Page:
Painting and music – a great analogy

Both art forms (music and painting) have effects on our subconscious!

Words like sensuous and passionate, or emotional, stimulating, mood altering, uplifting, depressing… can be applied to both music and painting! An example would be to make a painting too busy. It is equal to listening to music where someone plays solo without stopping. It is tiresome and ultimately not a pleasant experience. It is like looking at a painting that is filled with too much information or no color harmony.

Emotional attributes are equally felt in the use of color in art. A painting has the highest impact when it captures some poetic mood of nature, an impression of strength and power, or an emotion in a portrait. Color sets mood. Just think of the beautiful works of the masters Corot, Whistler or Thayer. Warm colors, by nature, are exciting and stimulating but can also be irritating. Imagine being in room where all the walls have been painted scarlet red! Cool colors have quiet the opposite effect. They are restful in the emotional sense. There is a reason why most people use soft greyish tones when painting walls in their houses.

Going back to music, any music piece is only consecutively played notes between pauses which, when played without emotion, are just that: notes, scales. The actual music is in the interpretation. It is nowhere to be found in the notation. Exactly like in painting: without an emotional connection a painting is just pigment on paper or canvas. It is certainly not found in the color mix. That’s why there is the term ‘artist’ and another one for ‘painter’. When does a painter become an artist?

When a painting is ‘technical’ we may be impressed (or not), but when a painting grabs you by your emotions it becomes art. That’s the painting you keep coming back to, whereas the technical one has your attention for 30 seconds and then you loose interest!

Instead of my paintings, this time I have uploaded some of the Masters.

A good quote by artist Jean-François Millet: ‘Technique should always hide itself modestly behind the thing expressed.’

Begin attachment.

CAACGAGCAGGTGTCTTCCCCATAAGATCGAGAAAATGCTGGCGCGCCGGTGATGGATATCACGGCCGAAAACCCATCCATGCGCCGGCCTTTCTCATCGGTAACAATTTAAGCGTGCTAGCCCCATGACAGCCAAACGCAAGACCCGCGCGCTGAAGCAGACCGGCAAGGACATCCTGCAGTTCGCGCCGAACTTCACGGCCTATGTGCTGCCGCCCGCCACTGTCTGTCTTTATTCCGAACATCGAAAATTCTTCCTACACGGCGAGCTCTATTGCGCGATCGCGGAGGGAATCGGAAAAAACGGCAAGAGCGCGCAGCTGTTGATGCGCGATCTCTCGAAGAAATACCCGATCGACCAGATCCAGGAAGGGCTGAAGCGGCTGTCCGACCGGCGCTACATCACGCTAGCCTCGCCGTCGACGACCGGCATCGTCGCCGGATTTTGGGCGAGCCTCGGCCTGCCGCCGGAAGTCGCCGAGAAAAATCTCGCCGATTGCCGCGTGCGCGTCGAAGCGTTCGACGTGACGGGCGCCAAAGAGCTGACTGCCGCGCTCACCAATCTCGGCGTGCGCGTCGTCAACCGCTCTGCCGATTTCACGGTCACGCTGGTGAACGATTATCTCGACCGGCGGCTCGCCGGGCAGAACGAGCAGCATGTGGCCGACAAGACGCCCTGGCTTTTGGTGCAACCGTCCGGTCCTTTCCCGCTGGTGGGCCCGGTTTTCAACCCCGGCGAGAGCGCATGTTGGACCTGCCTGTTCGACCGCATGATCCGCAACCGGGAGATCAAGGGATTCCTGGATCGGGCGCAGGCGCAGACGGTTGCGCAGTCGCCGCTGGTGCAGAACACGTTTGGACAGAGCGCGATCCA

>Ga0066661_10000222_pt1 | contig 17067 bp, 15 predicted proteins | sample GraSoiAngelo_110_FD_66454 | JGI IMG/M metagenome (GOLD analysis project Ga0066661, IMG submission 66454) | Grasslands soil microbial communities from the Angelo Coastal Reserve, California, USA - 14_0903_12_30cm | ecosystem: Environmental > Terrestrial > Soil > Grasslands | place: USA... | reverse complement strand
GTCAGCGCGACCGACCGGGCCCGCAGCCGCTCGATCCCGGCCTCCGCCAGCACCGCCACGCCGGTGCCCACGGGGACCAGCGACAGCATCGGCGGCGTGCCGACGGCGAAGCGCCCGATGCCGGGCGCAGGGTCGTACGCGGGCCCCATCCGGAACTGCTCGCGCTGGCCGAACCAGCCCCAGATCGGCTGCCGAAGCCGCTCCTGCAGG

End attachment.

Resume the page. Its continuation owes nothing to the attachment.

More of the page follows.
2 thoughts on “Painting and music – a great analogy

  1. Randolph Nichols

    Having spent most of my life in practice rooms and performance venues, I am familiar with comparisons and connections of music to the visual arts. Music students first learn to classify styles with terms borrowed from painting (classicism, romanticism, impressionism, expressionism, etc.). As one becomes more technically skilled interpretive words like “atmosphere” and “mood” begin to come into play. (I am not surprised that Joseph Zbukvic’s oft quoted book is entitled “Mastering Atmosphere and Mood in Watercolor.”) Some composers, Scriabin and Messiaen come immediately to mind, even visualized their works as having “color.”

    Lately I’ve been immersed in connections with rhythm, something usually thought of as unique to music since that art is manifested in time. As my eye for painting becomes more discerning I notice that paintings to which I’m drawn also have a rhythm, a sense of movement. A contrast of edges – hard, soft, and lost and found – seem to be the key to this feature as well as the artist’s brush strokes. Notice that in each of the examples you have provided there are confident, quick brush strokes that imbue a feeling of motion. There is nothing rigid or static, characteristics of my early attempts at painting, in these visual gems.

    I’m sure you’ve got a lot to add to my observations. Hope you do.

    1. frankeber Post author

      Sorry for the late reply, but that is an excellent comment. JZ’s book title is very fitting although the book contains little about the topic. Maybe because that is something that cannot be taught. He was certainly not the first one to understand the concept, artists hundreds of years before all of us have matured into the concept of painting more than what the eye can see (or is it actually less!) I also think the limitations of watercolor as a medium hinders the personal growth as an artist. Watercolor is a ‘techy’ medium and that is what one mostly sees out there: techy, lifeless paintings.
      The best artists in representational art have painted in more than one medium and I think watercolor painters fall into the trap of only looking at other watercolor painters and their work. Going back to music, I agree with the idea that paintings also have ‘rhythm’ and that is another concept that really cannot be taught. Thanks for your comment!

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